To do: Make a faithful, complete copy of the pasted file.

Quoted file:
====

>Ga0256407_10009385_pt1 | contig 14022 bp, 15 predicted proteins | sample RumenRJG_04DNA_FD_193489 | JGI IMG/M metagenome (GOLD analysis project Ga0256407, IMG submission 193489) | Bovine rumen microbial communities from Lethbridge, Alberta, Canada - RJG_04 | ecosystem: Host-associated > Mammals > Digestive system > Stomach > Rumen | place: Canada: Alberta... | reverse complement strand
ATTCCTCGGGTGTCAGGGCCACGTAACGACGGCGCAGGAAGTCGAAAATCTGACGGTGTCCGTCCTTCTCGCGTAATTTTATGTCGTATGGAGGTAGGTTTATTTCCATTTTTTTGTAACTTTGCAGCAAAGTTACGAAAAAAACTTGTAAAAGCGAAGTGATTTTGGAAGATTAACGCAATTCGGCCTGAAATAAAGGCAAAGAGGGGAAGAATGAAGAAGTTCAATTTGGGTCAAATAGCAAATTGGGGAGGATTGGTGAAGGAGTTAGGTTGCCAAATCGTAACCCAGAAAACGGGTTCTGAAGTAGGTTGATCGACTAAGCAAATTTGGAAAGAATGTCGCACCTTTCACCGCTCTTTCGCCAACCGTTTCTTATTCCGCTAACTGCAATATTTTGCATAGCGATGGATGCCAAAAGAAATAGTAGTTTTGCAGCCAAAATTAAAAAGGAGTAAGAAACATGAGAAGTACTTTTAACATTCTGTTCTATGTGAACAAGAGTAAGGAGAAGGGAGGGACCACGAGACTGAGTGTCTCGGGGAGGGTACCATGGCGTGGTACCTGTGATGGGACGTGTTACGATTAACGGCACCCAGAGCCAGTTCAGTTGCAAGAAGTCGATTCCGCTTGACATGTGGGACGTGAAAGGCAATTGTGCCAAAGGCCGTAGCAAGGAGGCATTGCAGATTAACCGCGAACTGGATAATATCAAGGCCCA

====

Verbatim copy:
>Ga0256407_10009385_pt1 | contig 14022 bp, 15 predicted proteins | sample RumenRJG_04DNA_FD_193489 | JGI IMG/M metagenome (GOLD analysis project Ga0256407, IMG submission 193489) | Bovine rumen microbial communities from Lethbridge, Alberta, Canada - RJG_04 | ecosystem: Host-associated > Mammals > Digestive system > Stomach > Rumen | place: Canada: Alberta... | reverse complement strand
ATTCCTCGGGTGTCAGGGCCACGTAACGACGGCGCAGGAAGTCGAAAATCTGACGGTGTCCGTCCTTCTCGCGTAATTTTATGTCGTATGGAGGTAGGTTTATTTCCATTTTTTTGTAACTTTGCAGCAAAGTTACGAAAAAAACTTGTAAAAGCGAAGTGATTTTGGAAGATTAACGCAATTCGGCCTGAAATAAAGGCAAAGAGGGGAAGAATGAAGAAGTTCAATTTGGGTCAAATAGCAAATTGGGGAGGATTGGTGAAGGAGTTAGGTTGCCAAATCGTAACCCAGAAAACGGGTTCTGAAGTAGGTTGATCGACTAAGCAAATTTGGAAAGAATGTCGCACCTTTCACCGCTCTTTCGCCAACCGTTTCTTATTCCGCTAACTGCAATATTTTGCATAGCGATGGATGCCAAAAGAAATAGTAGTTTTGCAGCCAAAATTAAAAAGGAGTAAGAAACATGAGAAGTACTTTTAACATTCTGTTCTATGTGAACAAGAGTAAGGAGAAGGGAGGGACCACGAGACTGAGTGTCTCGGGGAGGGTACCATGGCGTGGTACCTGTGATGGGACGTGTTACGATTAACGGCACCCAGAGCCAGTTCAGTTGCAAGAAGTCGATTCCGCTTGACATGTGGGACGTGAAAGGCAATTGTGCCAAAGGCCGTAGCAAGGAGGCATTGCAGATTAACCGCGAACTGGATAATATCAAGGCCCA